• Safari on iOs 6,7,8
  • Chrome on iOs 6,7,8
  • Firefox
  • Chrome
  • Safari
  • Dolphin on JellyBean, KitKat, Lollipop (Android)
  • Chrome on JellyBean, KitKat, Lollipop
  • Internet Explorer 8+ (IE8 is an awkward bugger and will need extra work)
  • Internet Explorer 9+

You may even want to specify devices such as iPad 3, Samsung Galaxy Tab 3.

Likes and Dislikes

Bear in mind that when we design a site we are not attempting first and foremost to create a site which YOU like but a site which your TARGET AUDIENCE likes. However, knowing what sites you like and dislike and more importantly WHY can start a conversation.

Timescales

When do you want the project to start and when do you want the new website to go live?

Time-scales are dictated by three things,

  • the amount of work which needs to be done
  • the number and availability of people to do it
  • the efficiency of the people doing it

Check with the agency that whatever date you have in your mind fits with their capacity.

Ongoing Marketing

  • Depending on your website objectives you may want the website to generate new sales leads for you through search engines.
  • Will you require any ongoing optimisation for search engines in order to get high rankings in search engine results?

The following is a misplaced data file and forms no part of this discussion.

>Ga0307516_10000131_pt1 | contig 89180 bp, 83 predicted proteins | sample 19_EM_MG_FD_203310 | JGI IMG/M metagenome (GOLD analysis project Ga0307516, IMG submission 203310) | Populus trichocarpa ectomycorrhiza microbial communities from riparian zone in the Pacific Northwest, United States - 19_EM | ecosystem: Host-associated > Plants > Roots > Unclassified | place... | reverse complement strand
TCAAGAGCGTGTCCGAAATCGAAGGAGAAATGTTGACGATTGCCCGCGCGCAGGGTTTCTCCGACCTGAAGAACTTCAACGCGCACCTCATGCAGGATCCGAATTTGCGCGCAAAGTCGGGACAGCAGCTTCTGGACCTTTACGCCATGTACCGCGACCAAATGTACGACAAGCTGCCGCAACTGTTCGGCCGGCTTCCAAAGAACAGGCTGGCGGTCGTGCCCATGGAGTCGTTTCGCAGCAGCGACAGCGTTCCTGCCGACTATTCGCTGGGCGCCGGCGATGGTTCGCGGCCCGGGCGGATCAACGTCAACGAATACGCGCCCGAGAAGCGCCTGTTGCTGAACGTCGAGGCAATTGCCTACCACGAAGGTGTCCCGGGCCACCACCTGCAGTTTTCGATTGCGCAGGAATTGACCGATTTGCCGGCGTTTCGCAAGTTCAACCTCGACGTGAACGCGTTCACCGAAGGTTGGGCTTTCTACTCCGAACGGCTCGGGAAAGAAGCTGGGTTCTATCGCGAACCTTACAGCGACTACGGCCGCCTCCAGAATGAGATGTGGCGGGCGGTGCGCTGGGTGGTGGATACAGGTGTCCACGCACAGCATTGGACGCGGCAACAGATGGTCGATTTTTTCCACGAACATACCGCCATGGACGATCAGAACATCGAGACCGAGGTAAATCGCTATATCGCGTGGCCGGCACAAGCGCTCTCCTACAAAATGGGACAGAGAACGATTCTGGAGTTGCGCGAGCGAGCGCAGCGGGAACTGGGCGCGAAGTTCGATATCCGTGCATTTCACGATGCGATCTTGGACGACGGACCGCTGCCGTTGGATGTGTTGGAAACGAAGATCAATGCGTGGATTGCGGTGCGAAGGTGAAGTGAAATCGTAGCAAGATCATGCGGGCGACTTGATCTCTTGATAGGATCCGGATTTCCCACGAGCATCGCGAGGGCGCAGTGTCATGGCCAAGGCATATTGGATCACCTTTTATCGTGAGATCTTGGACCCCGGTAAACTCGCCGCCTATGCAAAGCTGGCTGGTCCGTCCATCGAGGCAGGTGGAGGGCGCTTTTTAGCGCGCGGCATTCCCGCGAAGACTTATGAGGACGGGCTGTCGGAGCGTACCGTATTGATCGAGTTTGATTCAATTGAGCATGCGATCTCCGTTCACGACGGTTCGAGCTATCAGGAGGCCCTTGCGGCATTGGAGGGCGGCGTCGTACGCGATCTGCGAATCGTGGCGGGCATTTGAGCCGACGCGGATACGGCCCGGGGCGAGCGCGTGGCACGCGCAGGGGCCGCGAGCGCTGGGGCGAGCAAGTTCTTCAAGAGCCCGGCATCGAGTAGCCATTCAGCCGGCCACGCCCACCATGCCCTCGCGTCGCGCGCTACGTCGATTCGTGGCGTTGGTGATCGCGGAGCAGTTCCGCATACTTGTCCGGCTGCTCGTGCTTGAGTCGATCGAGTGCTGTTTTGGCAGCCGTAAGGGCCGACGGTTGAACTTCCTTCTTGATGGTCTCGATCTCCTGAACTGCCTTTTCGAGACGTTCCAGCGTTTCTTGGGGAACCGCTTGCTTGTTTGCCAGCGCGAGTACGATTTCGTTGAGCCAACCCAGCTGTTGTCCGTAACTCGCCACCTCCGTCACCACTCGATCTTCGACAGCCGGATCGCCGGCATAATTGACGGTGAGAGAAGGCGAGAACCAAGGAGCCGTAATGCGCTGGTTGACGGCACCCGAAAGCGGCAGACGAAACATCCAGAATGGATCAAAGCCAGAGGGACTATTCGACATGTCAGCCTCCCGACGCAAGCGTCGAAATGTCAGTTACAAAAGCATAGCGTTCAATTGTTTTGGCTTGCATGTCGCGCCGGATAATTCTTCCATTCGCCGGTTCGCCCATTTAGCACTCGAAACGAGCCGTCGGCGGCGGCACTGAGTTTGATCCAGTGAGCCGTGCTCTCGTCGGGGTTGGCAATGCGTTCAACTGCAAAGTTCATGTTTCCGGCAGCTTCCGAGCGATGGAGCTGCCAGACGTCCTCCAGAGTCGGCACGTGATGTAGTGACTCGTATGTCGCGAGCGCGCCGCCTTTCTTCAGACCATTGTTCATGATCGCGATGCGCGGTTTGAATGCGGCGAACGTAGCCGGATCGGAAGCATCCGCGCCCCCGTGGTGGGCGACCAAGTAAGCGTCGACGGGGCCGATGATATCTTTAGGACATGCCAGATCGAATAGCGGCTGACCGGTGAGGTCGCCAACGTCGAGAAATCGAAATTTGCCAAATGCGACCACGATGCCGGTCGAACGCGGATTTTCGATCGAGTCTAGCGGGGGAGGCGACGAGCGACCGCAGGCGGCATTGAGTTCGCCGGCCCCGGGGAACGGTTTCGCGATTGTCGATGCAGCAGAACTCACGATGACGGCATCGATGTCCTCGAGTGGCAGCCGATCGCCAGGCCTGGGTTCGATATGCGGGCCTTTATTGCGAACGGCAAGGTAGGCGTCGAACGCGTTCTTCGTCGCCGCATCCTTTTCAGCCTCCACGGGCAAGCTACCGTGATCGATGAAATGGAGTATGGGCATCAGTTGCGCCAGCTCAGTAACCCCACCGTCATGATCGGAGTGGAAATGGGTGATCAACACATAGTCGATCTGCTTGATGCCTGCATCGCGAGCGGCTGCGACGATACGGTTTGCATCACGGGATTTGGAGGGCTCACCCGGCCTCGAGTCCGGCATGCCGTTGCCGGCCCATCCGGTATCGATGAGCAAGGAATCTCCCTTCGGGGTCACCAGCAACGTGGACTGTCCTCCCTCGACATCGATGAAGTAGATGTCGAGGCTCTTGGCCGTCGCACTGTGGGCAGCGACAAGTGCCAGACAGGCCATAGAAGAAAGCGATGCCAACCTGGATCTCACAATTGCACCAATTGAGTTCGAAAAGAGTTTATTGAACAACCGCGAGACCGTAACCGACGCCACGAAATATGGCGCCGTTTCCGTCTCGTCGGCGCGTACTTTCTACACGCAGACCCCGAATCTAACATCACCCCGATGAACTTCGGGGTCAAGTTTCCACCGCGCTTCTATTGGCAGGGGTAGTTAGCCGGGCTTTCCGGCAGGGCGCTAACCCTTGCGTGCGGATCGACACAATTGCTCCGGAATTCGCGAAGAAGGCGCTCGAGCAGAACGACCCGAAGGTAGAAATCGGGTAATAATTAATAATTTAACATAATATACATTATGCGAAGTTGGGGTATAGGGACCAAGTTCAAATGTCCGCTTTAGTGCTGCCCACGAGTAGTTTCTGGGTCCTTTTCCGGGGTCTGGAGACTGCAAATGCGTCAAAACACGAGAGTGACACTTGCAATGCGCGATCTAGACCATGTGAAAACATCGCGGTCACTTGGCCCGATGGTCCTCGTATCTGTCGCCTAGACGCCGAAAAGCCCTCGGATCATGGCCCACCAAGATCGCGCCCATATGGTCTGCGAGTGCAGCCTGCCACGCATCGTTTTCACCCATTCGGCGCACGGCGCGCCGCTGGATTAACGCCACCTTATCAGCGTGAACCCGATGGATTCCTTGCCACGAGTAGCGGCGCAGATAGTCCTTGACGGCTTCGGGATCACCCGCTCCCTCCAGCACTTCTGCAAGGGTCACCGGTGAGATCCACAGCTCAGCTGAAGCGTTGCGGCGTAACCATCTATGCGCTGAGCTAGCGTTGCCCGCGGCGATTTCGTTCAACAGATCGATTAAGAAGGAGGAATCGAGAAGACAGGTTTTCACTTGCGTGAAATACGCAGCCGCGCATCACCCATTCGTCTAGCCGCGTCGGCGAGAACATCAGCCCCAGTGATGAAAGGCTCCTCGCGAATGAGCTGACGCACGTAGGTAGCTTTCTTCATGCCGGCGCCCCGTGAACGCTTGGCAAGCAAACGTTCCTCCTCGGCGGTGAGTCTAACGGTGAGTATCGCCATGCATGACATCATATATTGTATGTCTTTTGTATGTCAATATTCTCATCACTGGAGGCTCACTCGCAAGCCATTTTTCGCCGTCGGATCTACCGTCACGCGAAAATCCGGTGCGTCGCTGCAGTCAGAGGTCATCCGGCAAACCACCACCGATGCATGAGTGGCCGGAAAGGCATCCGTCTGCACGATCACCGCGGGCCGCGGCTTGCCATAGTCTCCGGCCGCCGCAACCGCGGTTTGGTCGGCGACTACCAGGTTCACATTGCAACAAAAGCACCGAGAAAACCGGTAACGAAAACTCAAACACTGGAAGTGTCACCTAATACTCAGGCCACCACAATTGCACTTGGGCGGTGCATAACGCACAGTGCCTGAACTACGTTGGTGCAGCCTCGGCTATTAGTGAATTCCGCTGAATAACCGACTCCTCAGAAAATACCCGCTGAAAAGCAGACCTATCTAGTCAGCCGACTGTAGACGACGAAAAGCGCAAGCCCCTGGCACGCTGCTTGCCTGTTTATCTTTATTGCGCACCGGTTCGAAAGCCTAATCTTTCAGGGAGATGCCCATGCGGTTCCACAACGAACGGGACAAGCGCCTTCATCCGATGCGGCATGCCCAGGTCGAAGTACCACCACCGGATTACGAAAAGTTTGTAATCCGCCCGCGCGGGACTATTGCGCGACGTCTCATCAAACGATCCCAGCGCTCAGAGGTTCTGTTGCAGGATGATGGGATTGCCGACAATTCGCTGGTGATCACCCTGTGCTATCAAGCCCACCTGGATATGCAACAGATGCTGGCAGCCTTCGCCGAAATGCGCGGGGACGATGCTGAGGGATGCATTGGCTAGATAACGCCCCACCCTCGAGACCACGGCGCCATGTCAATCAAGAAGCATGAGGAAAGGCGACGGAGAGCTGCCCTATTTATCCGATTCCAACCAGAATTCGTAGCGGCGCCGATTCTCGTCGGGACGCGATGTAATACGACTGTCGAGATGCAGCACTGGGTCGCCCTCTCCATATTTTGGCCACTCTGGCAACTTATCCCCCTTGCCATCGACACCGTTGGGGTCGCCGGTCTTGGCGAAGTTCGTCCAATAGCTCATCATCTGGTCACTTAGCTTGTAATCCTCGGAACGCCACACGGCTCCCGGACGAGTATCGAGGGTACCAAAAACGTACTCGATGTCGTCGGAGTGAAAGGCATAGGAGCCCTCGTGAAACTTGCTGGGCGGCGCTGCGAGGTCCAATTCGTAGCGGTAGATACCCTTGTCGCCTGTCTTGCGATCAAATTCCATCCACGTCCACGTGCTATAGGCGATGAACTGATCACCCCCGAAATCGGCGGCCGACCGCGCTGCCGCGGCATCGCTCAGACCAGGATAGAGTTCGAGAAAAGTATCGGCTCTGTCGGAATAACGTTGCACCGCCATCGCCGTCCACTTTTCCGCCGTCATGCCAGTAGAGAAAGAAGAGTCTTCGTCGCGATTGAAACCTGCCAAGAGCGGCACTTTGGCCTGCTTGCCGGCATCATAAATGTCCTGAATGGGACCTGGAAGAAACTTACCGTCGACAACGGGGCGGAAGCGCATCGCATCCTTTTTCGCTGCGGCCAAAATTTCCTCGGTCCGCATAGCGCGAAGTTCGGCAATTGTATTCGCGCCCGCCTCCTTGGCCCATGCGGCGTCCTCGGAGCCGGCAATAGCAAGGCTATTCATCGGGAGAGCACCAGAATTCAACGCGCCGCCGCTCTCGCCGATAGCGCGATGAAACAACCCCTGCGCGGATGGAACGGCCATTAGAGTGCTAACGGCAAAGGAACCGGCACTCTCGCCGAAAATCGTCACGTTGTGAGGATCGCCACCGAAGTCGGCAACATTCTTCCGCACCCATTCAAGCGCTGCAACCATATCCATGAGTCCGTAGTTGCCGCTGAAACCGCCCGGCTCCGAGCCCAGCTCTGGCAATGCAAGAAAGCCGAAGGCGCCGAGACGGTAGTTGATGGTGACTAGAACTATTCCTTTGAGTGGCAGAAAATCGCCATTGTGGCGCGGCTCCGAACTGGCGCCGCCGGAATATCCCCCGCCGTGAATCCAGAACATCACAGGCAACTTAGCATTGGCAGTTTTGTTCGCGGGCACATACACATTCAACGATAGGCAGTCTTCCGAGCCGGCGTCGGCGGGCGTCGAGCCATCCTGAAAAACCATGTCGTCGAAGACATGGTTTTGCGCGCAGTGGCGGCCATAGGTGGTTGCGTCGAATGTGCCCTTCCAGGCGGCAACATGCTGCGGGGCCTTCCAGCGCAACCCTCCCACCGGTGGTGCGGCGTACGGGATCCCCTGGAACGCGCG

• Will you need blog posts or new pages created for you?
  • Do you need a social media campaign integrated with website content?

Budget Range

Most clients are reluctant to divulge a budget range as they may simply have no idea OR they want to see what figure an agency comes up with. However you do need to think about budget and have a conversation about it. Otherwise you may be presented with solutions you can’t afford and which offer more than you need.

Here’s a tip to help you – think of two figures:

  • wow, if you could do it for £x that would be amazingly cheap
  • whoah if it’s £y then that’s starting to become unrealistic for me

Once you have this range (£x to £y) you can present it to agencies and they’ll present solutions within that budget. The solutions may not include everything you need. It’s a competitive market so you should get costs based on their:

  • experience (especially in your sector)
  • expertise
  • overheads

Decision timeline

The specification should say:

  • when a quotation is needed by (try to give agencies a reasonable time to provide a proposal).
  • when a decision will be made by you

You may also want to supply a weighting you will apply to quality vs cost.

Summary

A specification can often be just the beginning of a conversation and it doesn’t preclude ideas from an agency.

A well written specification helps you and helps the agency to help you. It is the foundation on which the project will be built. It’s always a good idea to make your foundations solid.

 

Measuring profit and forecasting growth

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We live in a world where data is king and those who use it effectively survive and prosper.

  • Question – how much profit did you make on your last project and how do you know?
  • Question – how much money do you think you will have in the bank next month, six months from now and twelve months from now?

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A quick guide to achieving better SEO in WordPress